I wish that painting did not now seem to demand so much argumentation – so much talk! If only paintings could speak for themselves, as they used to, when subject-matter and, to a good extent, style, were taken for granted. I even made a painting about the anxiety that this predicament causes in me.

Self-Portrait as Dante Entering the Eighth Bolgia (Oil on Copper, 315mm x 315mm, 2017)

It is a self-portrait as Dante, entering the eighth bolgia in hell. Dante was so curious to know about the fate of the false counsellors – so worried about his own possible fate, as a disputatious intellectual – that he leaned further and further until he felt himself slipping and he had to grip the rock to save himself from falling into the pit with the damned, who are now and forever immersed in flame. Here I am, clinging on, the fires from below – from the past – reflected in my eyes.

The broken statue refers to the Palladium, the sacred image of Pallas that was stolen from Troy by Ulysses and Diomedes and which, according to Virgil, was brought to Rome by Aeneas. Ulysses appears in Dante’s poem as the great explorer, whose curiosity and determination – whose very sense of purpose – took him too far and led to his damnation. The Palladium was actually a wooden statue, but I have made it marble so that it should seem to stand more clearly for the Classical tradition. Now it is broken. This too could be the consequence of fraudulent counsel.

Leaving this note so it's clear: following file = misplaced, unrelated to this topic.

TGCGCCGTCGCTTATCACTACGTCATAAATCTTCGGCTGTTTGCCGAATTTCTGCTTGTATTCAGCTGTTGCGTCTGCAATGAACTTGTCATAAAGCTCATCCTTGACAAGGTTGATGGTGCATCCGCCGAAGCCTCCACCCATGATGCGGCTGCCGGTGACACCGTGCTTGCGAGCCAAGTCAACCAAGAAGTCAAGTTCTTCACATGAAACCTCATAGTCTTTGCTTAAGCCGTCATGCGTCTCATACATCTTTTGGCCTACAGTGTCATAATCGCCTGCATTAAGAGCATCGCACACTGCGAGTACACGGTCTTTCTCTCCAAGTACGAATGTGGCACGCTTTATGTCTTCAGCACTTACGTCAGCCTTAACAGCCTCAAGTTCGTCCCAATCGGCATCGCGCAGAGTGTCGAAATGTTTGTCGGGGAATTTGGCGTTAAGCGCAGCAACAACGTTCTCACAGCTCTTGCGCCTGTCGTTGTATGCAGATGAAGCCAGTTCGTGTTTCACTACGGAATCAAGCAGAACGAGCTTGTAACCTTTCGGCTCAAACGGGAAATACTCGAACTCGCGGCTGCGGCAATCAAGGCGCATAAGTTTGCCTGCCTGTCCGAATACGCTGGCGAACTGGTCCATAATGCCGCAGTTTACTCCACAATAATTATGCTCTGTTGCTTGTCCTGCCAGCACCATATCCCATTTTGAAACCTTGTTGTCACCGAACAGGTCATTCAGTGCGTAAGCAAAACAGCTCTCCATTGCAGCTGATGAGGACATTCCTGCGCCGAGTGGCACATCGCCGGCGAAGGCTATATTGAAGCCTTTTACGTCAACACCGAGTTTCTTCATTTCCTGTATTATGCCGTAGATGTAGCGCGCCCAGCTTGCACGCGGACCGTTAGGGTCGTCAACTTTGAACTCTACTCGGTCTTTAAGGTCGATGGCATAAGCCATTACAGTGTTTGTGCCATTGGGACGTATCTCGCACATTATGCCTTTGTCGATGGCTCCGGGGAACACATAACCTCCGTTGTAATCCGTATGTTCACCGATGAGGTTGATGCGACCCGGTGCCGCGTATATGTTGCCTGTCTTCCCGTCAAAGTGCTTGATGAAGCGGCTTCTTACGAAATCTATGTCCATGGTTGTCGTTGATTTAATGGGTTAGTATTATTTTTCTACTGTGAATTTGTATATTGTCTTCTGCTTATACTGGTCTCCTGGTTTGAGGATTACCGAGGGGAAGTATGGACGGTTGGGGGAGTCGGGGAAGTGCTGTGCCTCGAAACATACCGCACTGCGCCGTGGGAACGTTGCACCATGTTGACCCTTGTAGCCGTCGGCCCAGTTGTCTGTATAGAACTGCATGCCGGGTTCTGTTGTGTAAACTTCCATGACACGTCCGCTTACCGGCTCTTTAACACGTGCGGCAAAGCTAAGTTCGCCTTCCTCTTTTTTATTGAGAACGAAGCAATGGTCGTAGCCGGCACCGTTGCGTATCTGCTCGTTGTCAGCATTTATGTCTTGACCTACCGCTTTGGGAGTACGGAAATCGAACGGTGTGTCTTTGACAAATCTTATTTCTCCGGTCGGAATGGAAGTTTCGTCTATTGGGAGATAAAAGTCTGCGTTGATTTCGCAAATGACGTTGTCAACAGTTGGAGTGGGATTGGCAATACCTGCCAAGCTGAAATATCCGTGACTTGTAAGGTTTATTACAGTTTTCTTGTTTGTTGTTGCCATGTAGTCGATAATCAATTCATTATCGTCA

I used to paint more directly from observation, choosing just the little sights that pleased me – instances of quiet, everyday beauty – and I would save all my arguments for writing. But I am much more content, now that I have owned up to my concerns in paint. Before, I was constantly looking – and, too often, waiting – for inspiration; now that I have returned to the great stories of the past, inspiration is endless. The only problem is finding the time to paint all the pictures queueing up in my mind! It is such a relief, to loose oneself a little from the arbitrary diktats of Modern Art. Through the tradition, I find my liberation.



NOVEMBER 2018 Jacob Willer MONK